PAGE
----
‘What’s the story?’

‘It depends on who you ask,’ she says, inhaling. ‘The version I like is that they knew they would have to freeze the accounts when they tested, because it was obvious every-one would be nervous about sanctions and start converting rupees into dollars, and our foreign exchange reserves would have been too low to keep up. But of course some of them had their own money in those accounts. So they tipped off a few insiders, and just hours before the accounts were frozen, millions of dollars left the country.’

‘And Zulfikar Manto is trying to discover whether this happened and who was involved?’

‘Precisely, my dear Daru,’ she says.

‘I should give you the names of some banker friends of mine who might tell you who pulled their money out.’ I think of my numerous c.v.’s dangling in the water with not even a nibble. ‘Hopefully they’ll be more helpful to you than they have been to me.’

‘What do you mean?’

‘Nothing. My job hunt isn’t going particularly well. It isn’t going at all, actually. The economy is completely dead right now, with the rupee skyrocketing on the black market and bank accounts frozen.’

‘Have you ever thought of finishing your Ph.D.?’

‘I can’t afford to.’

‘I thought tuition was basically free.’

‘It is. But I can’t afford not to work. I need an income.’

‘Did you finish your course work?’

I nod. ‘I was working on my dissertation. And I suppose I could do that part-time. Or full-time at the moment, since I have nothing better to do. But the whole thing is ridiculous.’

‘Your dissertation?’

‘It was on development. What a joke.’

‘So you think nothing can be done?’

‘I spoke to a lot of people. I think nothing will be done.’

‘I think you’re wrong. A lot can be done. There’s just a shortage of good people willing to do it.’

‘It’s easy to be an idealist when you drive a Pajero.’

‘Ouch.’

‘Sorry. Let’s change the subject.’ I glance at her, hoping she won’t stay offended, and I see what I think is a willingness to let our disagreement go.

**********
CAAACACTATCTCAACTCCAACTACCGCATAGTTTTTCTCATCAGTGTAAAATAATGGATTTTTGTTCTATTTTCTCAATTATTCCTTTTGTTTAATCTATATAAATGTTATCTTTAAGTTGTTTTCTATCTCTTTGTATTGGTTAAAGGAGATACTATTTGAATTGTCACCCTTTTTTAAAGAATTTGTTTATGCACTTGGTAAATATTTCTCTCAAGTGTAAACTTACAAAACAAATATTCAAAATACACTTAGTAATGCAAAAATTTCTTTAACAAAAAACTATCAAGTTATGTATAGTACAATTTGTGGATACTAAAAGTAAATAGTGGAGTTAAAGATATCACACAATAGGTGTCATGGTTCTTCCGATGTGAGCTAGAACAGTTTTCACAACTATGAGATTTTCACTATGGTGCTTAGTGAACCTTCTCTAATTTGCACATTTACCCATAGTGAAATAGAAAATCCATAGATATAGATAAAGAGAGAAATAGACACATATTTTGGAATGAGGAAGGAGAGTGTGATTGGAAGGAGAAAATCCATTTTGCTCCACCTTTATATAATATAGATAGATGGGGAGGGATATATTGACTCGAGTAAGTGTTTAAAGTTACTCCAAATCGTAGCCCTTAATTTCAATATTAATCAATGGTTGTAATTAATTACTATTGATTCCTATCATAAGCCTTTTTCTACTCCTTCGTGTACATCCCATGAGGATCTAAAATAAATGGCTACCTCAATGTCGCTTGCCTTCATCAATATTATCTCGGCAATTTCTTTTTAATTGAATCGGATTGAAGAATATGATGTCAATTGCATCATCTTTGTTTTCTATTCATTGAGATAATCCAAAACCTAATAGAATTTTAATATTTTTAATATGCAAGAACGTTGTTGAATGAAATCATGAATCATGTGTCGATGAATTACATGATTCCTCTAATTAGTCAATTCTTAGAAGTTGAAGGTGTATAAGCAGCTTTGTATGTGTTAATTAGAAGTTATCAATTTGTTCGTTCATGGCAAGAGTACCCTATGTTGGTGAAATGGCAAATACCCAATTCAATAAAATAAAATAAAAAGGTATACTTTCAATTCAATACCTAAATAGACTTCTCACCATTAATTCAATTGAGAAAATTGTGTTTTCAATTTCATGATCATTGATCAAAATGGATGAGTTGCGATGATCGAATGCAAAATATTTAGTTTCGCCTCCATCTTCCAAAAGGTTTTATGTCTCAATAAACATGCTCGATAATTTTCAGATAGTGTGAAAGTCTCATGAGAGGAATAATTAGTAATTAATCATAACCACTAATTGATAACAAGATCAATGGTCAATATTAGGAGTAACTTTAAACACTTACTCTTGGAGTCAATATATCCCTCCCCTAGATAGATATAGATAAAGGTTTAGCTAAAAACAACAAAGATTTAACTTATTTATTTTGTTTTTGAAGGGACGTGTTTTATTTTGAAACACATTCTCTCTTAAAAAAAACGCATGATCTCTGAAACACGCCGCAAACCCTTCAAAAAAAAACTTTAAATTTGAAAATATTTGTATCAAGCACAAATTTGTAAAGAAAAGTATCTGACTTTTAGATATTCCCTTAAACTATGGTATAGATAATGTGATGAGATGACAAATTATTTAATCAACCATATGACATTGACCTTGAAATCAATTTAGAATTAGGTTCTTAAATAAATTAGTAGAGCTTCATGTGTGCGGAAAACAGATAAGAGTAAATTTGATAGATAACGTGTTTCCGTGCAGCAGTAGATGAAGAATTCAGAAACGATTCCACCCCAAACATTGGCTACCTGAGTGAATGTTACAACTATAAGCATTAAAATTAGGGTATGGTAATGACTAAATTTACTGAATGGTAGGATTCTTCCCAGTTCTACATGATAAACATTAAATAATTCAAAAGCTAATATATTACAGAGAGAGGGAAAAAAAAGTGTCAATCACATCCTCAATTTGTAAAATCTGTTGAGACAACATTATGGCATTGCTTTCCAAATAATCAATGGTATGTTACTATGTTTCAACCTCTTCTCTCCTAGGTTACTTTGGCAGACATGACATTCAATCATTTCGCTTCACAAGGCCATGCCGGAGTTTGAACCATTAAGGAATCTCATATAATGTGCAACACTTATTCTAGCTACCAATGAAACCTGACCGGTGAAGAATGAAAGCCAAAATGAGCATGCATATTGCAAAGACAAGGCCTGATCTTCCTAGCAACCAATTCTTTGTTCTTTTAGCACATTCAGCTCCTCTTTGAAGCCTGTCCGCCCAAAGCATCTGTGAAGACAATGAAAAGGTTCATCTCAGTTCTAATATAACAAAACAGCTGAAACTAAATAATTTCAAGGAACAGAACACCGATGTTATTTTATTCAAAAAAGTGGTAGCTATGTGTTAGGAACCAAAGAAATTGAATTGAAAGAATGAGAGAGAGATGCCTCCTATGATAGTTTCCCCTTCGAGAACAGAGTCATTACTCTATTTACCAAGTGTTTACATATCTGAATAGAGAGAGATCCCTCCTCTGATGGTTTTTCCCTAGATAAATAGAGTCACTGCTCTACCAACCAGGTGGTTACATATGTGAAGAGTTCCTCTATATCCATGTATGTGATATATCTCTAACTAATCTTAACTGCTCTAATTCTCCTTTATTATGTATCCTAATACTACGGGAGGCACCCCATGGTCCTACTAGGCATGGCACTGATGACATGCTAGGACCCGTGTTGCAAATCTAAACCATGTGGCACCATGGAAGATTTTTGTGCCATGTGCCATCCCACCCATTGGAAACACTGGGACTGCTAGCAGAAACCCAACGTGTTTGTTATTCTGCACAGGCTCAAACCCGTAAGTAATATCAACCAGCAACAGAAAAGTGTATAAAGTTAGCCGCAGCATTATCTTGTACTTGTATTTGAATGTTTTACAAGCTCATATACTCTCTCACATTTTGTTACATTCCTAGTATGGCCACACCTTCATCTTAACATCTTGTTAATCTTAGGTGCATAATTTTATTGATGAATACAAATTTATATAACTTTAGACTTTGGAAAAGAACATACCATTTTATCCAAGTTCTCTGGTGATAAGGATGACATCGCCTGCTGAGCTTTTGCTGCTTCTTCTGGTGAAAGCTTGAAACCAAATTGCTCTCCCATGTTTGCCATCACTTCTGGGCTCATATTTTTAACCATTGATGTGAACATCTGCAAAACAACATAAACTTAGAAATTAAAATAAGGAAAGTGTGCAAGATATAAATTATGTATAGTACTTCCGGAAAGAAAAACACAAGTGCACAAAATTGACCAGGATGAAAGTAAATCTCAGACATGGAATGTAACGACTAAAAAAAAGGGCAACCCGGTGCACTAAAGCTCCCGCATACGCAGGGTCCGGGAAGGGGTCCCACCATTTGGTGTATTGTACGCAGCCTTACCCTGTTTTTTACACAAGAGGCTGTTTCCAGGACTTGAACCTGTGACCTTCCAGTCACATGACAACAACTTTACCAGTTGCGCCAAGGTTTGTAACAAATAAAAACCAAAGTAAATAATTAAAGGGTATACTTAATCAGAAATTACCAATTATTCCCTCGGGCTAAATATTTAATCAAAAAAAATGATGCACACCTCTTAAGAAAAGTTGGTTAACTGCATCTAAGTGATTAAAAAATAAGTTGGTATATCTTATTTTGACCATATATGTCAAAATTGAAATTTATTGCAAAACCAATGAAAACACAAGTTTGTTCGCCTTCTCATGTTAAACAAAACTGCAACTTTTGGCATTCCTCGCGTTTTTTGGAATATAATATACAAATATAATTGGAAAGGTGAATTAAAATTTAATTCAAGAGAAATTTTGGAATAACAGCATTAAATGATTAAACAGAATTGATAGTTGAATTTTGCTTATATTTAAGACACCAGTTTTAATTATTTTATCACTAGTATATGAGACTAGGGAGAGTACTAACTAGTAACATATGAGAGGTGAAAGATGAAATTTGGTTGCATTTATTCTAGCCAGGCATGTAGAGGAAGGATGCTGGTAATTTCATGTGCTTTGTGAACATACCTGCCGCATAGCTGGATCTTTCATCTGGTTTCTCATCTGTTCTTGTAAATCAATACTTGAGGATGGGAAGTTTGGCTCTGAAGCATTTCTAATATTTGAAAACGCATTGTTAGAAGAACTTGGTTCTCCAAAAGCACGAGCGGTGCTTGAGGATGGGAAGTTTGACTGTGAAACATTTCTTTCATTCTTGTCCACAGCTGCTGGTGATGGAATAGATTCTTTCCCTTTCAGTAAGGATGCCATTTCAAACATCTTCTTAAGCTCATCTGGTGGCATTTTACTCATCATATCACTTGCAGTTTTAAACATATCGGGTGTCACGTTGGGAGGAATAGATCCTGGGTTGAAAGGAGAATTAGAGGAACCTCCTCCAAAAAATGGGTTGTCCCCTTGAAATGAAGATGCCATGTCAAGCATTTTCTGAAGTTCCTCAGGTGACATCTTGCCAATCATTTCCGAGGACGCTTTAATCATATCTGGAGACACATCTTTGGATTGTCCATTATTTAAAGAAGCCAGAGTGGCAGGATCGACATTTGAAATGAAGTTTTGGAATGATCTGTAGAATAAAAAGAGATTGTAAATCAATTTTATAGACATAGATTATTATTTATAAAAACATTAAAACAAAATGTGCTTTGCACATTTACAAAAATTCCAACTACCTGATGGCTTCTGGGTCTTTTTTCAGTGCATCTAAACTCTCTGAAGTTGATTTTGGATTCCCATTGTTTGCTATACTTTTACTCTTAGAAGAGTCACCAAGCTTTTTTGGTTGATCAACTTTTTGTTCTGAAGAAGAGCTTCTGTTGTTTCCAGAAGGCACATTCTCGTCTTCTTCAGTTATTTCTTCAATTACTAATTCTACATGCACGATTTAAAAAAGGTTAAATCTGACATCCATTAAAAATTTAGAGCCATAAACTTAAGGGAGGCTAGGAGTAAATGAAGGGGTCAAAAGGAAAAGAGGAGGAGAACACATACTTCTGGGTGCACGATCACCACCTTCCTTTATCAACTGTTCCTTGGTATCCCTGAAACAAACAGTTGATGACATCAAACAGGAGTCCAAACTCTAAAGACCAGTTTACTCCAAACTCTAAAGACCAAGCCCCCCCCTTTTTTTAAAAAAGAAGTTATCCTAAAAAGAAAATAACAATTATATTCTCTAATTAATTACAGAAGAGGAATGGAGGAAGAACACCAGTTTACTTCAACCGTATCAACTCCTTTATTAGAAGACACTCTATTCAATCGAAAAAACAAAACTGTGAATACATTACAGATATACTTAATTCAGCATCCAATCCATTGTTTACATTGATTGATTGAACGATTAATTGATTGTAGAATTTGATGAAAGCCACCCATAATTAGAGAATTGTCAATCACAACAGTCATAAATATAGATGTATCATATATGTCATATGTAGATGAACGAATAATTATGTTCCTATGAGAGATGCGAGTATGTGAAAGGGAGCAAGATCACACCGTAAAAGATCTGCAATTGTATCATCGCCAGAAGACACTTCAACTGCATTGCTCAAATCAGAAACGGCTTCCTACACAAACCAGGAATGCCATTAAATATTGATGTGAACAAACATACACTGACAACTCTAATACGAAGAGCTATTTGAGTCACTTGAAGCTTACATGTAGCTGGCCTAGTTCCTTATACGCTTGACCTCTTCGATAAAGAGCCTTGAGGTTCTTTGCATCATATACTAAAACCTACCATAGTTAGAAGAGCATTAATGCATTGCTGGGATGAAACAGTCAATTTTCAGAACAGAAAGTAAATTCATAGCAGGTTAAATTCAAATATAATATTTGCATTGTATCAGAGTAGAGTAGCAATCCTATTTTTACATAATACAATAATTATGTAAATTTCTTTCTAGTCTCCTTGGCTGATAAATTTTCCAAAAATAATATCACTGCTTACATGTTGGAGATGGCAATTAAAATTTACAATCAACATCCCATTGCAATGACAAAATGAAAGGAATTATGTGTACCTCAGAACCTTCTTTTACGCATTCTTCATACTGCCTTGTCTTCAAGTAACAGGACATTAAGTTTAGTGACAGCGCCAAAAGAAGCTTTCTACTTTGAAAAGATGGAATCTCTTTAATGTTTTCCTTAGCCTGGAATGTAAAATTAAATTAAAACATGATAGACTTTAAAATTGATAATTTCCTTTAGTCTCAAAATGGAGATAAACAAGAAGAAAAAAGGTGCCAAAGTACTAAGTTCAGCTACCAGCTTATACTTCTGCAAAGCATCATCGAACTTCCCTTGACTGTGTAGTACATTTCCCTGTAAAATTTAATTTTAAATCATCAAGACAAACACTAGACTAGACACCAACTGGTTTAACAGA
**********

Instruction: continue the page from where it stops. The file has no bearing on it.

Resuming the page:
‘You look exhausted,’ she says.

I consider telling her about the heroin and decide not to. ‘I couldn’t sleep. It’s so bloody hot.’

Manucci returns with the milk and quickly serves up some tea. I sip slowly, feeling the heat rise from the cup and open pores on my face. I’m used to sweating all the time now, so it doesn’t bother me. And Mumtaz doesn’t seem to mind, either.

As it gets darker, Manucci starts lighting candles, and I
pray that tonight we will have fewer visiting moths than normal, but here my luck leaves me. Mumtaz raises an eyebrow more than once at the whirring guests who join us for tea, bumping noisily into walls and windows.

Once Manucci’s gone, Mumtaz puts her arms around me and pulls me close. We kiss, and she gives me a long lick, like a cat tending to its paw. I hug her, squeezing, and her ribs flex with the pressure. I feel my face flush with excitement, and at the same time I’m surprised by how comfortable this is, how new but also familiar.

‘Sorry about the Pajero comment,’ I say.

‘Don’t worry.’

We kiss again, harder this time.

‘Why did you write that article about prostitutes?’ I ask her.

‘Manto often wrote about prostitutes.’

‘But why the fascination with Manto’s subject matter?’

She pulls back slightly and looks at me. ‘A few years of marriage and motherhood, I suppose. Finding I don’t quite fit into what’s expected. I’m interested in things women do that aren’t spoken about. Manto’s stories let me breathe. They make me feel like less of a monster.’

‘You’re not a monster.’

‘Don’t be sure.’